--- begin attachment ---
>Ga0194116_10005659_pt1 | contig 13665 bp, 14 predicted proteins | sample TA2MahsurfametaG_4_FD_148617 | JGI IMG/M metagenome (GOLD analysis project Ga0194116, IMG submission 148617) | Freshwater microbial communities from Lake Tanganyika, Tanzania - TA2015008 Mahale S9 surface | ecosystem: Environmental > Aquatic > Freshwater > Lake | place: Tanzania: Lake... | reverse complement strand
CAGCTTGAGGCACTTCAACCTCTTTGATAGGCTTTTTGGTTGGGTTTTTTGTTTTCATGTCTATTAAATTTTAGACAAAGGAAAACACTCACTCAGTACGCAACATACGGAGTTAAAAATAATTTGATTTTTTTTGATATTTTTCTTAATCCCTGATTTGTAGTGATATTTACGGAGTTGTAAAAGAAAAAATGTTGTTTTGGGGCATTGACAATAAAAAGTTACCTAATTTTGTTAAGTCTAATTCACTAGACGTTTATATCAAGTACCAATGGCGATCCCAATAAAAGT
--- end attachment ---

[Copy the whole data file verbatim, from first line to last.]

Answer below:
>Ga0194116_10005659_pt1 | contig 13665 bp, 14 predicted proteins | sample TA2MahsurfametaG_4_FD_148617 | JGI IMG/M metagenome (GOLD analysis project Ga0194116, IMG submission 148617) | Freshwater microbial communities from Lake Tanganyika, Tanzania - TA2015008 Mahale S9 surface | ecosystem: Environmental > Aquatic > Freshwater > Lake | place: Tanzania: Lake... | reverse complement strand
CAGCTTGAGGCACTTCAACCTCTTTGATAGGCTTTTTGGTTGGGTTTTTTGTTTTCATGTCTATTAAATTTTAGACAAAGGAAAACACTCACTCAGTACGCAACATACGGAGTTAAAAATAATTTGATTTTTTTTGATATTTTTCTTAATCCCTGATTTGTAGTGATATTTACGGAGTTGTAAAAGAAAAAATGTTGTTTTGGGGCATTGACAATAAAAAGTTACCTAATTTTGTTAAGTCTAATTCACTAGACGTTTATATCAAGTACCAATGGCGATCCCAATAAAAGT